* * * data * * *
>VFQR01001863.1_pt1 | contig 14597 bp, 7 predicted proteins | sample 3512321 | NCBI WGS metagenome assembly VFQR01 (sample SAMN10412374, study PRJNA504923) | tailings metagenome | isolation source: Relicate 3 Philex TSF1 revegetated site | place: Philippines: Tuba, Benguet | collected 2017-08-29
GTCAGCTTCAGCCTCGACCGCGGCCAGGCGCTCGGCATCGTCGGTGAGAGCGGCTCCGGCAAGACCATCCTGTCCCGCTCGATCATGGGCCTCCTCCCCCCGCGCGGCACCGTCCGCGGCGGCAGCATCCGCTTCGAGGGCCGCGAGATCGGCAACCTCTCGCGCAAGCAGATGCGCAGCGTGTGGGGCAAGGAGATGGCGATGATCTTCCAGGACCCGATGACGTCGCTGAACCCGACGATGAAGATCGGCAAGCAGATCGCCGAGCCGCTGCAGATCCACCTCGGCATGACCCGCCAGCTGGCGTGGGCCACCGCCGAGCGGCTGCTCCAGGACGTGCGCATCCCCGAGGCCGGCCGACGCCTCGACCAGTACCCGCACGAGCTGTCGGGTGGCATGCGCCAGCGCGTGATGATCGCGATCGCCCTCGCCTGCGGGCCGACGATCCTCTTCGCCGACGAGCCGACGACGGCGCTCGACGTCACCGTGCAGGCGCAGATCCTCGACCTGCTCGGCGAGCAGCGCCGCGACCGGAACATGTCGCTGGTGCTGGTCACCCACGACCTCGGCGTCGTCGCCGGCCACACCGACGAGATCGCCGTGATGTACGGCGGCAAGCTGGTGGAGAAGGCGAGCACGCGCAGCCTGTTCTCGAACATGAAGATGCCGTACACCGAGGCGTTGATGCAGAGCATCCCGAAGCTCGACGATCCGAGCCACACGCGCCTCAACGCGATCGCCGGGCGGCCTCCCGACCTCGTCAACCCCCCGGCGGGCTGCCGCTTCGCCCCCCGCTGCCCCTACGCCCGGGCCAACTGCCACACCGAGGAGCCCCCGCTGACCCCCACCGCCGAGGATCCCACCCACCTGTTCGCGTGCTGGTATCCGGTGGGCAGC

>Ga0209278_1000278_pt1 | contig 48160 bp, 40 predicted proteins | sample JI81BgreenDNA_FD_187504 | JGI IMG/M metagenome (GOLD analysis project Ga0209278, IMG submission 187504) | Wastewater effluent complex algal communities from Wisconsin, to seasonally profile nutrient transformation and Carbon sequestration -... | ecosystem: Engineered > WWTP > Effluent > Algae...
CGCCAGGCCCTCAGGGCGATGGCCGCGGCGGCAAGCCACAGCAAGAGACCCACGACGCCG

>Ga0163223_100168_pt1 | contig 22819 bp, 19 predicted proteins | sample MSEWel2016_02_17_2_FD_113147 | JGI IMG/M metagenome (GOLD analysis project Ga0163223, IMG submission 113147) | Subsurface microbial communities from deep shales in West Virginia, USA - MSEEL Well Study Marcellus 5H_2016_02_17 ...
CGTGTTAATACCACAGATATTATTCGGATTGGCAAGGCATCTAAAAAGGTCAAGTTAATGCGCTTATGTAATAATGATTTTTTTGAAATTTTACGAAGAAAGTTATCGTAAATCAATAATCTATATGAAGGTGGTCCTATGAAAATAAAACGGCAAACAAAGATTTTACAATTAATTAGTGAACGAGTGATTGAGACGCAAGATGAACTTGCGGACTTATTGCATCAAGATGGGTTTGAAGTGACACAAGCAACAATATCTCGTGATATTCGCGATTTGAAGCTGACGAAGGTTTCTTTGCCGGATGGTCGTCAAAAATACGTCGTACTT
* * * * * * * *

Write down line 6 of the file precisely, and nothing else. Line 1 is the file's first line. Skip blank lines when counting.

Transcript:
CGTGTTAATACCACAGATATTATTCGGATTGGCAAGGCATCTAAAAAGGTCAAGTTAATGCGCTTATGTAATAATGATTTTTTTGAAATTTTACGAAGAAAGTTATCGTAAATCAATAATCTATATGAAGGTGGTCCTATGAAAATAAAACGGCAAACAAAGATTTTACAATTAATTAGTGAACGAGTGATTGAGACGCAAGATGAACTTGCGGACTTATTGCATCAAGATGGGTTTGAAGTGACACAAGCAACAATATCTCGTGATATTCGCGATTTGAAGCTGACGAAGGTTTCTTTGCCGGATGGTCGTCAAAAATACGTCGTACTT